Looking at Stephenson and Boyd, I have to see more from them. Stephenson is largely unproductive. He is fast and the team likes him as a penalty killer, but he rarely makes a noticeable impact on the game. Boyd is caught between being too skilled to fit into a traditional fourth-line role and not good enough to justify putting on the third line. I am sure the team would love for both players to earn third-line roles – that would solve a lot of problems and roster headaches – and I have no doubt they will be given every chance to earn a larger role.
Chris S. writes: It's my understanding that if you qualify one of your own restricted free agents, then you have exclusive negotiating rights to said free agent. If so, rather than let Burakovsky go to the open market by not qualifying (and potentially losing him with no compensation), why not qualify Burakovsky at the 3.25(+) million that it takes, knowing that you than have exclusive negotiating rights to him? Now, 3.25(+) million for Burakovsky right now is too much, but – and here's where you can clarify – the Caps can negotiate in good faith on a bridge deal at a lower number.
When a team "qualifies" a player, it means it extends him a qualifying offer. A qualifying offer is a one-year contract at a predetermined amount. In most cases, teams qualify their RFAs is a formality. The amount of the contract is either too little for the player to seriously consider or most players are hoping to negotiate a new deal for more than one year. Once you extend a qualifying offer, however, the team retains the player's negotiating rights regardless of what the player does at that point. Most do not sign their qualifying offers knowing they can negotiate a better deal with the team, but those are legitimate one-year contracts that a player could sign if they choose to.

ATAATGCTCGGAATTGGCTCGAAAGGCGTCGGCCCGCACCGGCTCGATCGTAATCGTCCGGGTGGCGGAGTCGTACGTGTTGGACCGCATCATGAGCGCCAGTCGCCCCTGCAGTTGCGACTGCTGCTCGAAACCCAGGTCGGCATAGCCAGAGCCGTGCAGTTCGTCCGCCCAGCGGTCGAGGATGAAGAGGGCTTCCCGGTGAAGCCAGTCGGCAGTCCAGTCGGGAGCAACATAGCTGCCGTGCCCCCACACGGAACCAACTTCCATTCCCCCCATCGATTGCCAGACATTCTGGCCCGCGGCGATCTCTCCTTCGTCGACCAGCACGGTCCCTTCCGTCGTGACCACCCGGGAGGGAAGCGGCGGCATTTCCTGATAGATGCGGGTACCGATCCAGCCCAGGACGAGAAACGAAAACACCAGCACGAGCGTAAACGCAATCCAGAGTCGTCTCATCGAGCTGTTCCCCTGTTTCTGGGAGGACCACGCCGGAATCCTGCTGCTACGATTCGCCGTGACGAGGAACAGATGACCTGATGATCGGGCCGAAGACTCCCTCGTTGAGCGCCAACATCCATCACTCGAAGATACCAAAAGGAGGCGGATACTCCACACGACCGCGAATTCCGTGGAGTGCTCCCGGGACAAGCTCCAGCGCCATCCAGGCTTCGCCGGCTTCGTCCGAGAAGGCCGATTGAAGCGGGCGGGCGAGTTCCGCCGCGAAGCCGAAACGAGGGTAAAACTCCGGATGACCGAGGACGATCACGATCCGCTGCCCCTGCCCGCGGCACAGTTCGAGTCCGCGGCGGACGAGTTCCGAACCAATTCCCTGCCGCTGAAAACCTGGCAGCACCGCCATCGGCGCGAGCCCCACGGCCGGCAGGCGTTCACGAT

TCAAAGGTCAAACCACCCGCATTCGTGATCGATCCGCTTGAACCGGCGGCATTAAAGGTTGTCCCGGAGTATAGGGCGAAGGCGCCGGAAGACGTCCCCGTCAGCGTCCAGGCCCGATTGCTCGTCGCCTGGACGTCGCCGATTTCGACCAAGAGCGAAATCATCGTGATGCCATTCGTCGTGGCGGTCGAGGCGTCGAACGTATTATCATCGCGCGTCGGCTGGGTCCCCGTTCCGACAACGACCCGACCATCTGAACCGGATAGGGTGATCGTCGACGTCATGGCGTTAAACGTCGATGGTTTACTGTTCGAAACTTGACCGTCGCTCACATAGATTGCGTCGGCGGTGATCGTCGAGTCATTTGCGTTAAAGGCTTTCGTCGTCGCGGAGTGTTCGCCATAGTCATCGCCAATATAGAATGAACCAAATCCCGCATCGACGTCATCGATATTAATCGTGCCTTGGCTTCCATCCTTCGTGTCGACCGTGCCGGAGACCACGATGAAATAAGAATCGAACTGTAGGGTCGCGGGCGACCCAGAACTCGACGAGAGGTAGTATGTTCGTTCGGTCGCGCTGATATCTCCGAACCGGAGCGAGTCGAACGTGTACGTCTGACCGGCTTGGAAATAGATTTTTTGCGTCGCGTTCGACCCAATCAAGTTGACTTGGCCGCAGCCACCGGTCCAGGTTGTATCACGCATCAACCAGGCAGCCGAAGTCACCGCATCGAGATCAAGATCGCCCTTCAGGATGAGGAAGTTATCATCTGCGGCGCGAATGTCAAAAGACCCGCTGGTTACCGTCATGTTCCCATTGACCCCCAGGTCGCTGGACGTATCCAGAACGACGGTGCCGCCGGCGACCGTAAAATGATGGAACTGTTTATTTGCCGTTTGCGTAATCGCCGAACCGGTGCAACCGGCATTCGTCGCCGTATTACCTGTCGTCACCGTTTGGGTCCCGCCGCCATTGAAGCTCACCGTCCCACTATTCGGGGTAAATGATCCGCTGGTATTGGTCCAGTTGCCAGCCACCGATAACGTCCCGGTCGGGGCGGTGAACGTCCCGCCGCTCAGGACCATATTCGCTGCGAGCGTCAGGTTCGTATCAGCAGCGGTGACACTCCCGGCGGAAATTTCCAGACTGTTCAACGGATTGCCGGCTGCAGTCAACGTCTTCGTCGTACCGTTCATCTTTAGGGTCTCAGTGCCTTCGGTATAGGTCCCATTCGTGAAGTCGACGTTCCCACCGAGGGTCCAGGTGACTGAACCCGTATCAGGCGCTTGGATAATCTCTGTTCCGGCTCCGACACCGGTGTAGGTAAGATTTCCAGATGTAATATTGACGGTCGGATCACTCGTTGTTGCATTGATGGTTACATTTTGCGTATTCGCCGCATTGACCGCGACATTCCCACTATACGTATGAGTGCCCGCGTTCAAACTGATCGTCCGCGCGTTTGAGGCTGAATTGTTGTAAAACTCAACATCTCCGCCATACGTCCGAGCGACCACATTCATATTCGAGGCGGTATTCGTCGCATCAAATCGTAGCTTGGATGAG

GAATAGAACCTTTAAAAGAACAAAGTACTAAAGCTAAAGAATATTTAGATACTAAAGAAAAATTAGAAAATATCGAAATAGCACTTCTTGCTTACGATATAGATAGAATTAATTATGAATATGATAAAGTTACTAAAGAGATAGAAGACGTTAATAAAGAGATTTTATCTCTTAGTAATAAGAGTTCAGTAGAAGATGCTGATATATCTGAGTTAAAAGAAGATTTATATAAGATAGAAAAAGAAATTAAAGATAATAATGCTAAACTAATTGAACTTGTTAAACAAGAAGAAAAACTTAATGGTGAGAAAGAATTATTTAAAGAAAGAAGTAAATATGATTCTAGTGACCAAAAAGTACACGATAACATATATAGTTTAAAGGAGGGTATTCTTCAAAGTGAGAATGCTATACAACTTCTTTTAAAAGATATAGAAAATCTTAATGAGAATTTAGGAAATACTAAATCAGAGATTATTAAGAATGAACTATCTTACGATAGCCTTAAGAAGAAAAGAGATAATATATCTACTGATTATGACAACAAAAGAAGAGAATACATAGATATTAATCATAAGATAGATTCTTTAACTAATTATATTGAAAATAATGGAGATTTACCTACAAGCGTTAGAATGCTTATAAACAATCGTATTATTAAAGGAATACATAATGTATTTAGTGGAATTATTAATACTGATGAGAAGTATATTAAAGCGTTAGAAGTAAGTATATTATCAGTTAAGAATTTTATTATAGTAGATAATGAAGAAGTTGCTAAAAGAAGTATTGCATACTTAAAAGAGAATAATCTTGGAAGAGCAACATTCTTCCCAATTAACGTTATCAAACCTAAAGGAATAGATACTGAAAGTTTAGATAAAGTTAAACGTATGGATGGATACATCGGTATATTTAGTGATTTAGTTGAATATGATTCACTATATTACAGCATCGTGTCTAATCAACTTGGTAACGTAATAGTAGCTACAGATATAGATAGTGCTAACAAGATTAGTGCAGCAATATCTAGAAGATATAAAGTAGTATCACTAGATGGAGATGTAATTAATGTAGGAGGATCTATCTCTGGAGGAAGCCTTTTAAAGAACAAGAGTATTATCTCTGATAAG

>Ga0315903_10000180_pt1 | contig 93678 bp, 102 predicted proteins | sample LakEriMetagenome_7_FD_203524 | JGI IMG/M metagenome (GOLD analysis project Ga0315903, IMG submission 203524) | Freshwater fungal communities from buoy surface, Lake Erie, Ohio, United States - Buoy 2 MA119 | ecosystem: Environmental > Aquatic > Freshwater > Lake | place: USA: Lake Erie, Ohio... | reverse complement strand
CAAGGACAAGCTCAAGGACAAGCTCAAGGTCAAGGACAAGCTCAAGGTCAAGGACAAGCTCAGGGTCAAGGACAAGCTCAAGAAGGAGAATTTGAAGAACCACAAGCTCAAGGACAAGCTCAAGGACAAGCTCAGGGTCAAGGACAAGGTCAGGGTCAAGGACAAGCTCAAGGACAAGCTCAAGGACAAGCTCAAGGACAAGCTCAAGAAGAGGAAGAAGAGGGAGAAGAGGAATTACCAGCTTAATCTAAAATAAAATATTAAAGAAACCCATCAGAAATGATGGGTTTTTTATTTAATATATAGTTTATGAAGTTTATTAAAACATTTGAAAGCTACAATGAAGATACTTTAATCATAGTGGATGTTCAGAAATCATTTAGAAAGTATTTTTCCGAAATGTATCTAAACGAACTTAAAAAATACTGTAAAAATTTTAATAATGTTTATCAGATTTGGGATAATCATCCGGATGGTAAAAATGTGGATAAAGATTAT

Here's the problem with your plan: Burakovsky has an agent.
If you qualify Burakovsky, he could simply accept the one-year offer and then the Caps are stuck paying him $3.25 million for the year. That's too much for a player who has scored 12 goals in each of the past three seasons and an agent would know that and probably encourage Burakovsky to sign the deal. If Burakovsky wants more than one year, however, the second problem with your plan is that you have set the negotiating point at $3.25 million. You have told Burakovsky that you are willing to pay him that much for one year. Maybe you can get him to take slightly less for more years, but you are not going to get him to take something like, say, two years at $2 million per year. Why would he take a two-year contract worth $4 million when you offered him $3.25 million for one year?
Essentially by qualifying Burakovsky, you are guaranteeing that you are going to overpay a lot for one year, or overpay a little for two years or more. An agent is going to take the $3.25 million you officially offered and use that as a starting point to negotiate.
Thanks for all your questions! If you have a question you want to be read and answered in the next mailbag, send it in to CapitalsMailbag@gmail.com or use #CapsMailNBC on Twitter.